A couple of years ago, the emerging church was getting all the attention. That changed when Collin Hansen wrote an article for Christianity Today called “Young, Restless, Reformed.” Hansen wrote:
While the Emergent “conversation” gets a lot of press for its appeal to the young, the new Reformed movement may be a larger and more pervasive phenomenon. It certainly has a much stronger institutional base. I traveled to some of the movement’s leading churches and institutions and talked to theologians, pastors, and parishioners, trying to understand Calvinism’s new appeal and how it is changing American churches.
The article, and this book, are the result of a two-year journey to learn about what appeared to be a resurgence of Calvinism in America. Hansen traveled to Passion Conference in Atlanta, John Piper’s home and church in Minneapolis, The Jonathan Edwards Center at Yale University, Southern Baptist Theological Seminary in Louisville, Kentucky, Mars Hill Church in Seattle, and more.
Hansen discovered thriving Calvinistic ministries that focused on theology and doctrine, as well as young people who couldn’t get enough of writers like John Piper, John Owen, and Jonathan Edwards. It’s a diverse movement, somewhat disconnected, and often controversial. It’s also not flashy. “I tell people we’re a really boring ministry,” one leader said. “If God is not your attraction, you’ll be bored.”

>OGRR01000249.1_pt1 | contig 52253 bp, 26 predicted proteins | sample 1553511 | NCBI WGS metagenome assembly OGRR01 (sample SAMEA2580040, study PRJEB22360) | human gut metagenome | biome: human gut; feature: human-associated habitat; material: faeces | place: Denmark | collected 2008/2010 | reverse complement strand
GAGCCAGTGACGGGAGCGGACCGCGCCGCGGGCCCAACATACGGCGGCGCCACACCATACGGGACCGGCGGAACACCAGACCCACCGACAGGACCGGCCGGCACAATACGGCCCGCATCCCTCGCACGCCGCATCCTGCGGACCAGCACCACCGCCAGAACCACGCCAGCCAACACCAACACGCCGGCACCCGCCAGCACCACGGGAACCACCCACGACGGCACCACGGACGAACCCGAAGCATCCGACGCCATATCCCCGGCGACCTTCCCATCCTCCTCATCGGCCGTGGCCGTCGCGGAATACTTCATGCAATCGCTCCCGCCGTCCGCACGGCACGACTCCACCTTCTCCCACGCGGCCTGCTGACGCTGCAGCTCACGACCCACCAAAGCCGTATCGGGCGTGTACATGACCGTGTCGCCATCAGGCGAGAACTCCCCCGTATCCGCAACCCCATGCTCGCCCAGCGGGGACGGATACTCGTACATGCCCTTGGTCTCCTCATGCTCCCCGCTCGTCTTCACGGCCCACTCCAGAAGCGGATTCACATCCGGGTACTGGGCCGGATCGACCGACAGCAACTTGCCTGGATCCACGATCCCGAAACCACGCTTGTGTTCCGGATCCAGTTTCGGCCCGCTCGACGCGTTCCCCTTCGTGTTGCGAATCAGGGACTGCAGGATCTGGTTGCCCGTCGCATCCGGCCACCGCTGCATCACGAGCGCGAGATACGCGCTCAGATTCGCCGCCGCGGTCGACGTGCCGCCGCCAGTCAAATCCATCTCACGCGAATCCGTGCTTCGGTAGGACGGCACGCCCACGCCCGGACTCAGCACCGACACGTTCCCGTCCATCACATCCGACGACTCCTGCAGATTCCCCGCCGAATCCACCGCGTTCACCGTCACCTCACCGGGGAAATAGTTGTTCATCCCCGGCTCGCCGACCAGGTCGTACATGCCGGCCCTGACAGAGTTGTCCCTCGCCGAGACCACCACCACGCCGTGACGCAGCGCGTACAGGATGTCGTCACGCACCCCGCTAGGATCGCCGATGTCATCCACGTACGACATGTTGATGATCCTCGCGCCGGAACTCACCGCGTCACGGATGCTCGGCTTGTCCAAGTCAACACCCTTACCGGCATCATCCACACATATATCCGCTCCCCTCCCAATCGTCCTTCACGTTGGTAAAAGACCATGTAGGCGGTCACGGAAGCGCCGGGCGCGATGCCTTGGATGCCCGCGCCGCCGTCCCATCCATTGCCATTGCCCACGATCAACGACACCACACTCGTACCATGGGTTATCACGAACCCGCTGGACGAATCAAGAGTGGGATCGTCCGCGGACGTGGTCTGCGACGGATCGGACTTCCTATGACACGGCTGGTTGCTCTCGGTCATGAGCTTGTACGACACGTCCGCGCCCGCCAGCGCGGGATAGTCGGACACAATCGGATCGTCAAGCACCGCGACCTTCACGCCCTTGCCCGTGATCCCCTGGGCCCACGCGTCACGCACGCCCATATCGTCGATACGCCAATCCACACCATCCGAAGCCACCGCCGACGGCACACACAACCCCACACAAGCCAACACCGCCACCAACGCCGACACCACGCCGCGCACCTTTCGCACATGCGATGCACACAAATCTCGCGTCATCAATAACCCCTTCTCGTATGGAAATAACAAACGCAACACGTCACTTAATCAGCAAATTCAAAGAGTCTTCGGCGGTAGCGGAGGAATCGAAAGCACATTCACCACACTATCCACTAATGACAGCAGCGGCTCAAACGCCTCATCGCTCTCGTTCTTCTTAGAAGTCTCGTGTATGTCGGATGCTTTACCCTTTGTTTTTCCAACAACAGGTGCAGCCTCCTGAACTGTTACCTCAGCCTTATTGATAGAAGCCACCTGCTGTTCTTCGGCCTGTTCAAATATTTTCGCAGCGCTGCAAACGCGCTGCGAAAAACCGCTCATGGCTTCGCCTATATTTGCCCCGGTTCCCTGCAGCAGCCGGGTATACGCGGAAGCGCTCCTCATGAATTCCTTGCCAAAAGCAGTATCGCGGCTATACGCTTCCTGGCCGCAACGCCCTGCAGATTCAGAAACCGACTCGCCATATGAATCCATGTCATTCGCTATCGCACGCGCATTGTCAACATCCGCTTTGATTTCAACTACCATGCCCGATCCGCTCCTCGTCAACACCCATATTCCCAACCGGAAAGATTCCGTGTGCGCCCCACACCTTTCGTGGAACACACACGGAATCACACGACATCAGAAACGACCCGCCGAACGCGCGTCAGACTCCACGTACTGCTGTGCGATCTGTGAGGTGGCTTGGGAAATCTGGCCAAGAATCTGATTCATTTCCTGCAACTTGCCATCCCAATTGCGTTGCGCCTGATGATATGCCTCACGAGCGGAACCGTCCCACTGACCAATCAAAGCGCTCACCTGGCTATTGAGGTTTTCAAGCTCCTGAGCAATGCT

Young, Restless, Reformed serves as an introduction to the new Calvinists in America. If you belong to this group, there won’t be a lot in this book that’s new. If you aren’t part of this group, or aren’t part of the American scene (like me), then this book will introduce you to what’s been happening.
I sometimes talk to people who think that effective ministry today means downplaying doctrine, or emphasizing entertainment. Young, Restless, Reformed shows that many are ready for more of a challenge. It also helps explain the attraction of the Reformed movement for those who just can’t figure it out.
Readers may face a couple of dangers with this book. One is overestimating the size of the Reformed resurgence. Despite its growth, it is still quite small. The other danger would be jumping on the Reformed bandwagon just to be trendy. Although these are dangers, a wise reader can learn lots from this book.
“Hunger for God’s Word. Passion for evangelism. Zeal for holiness. That’s not a revival of Calvinism. That’s a revival. And it’s breaking out in places like Emery, South Dakota.” Whether or not you’re Reformed, I hope we’ll see more of these traits all over America, and the world. Something seems to be happening.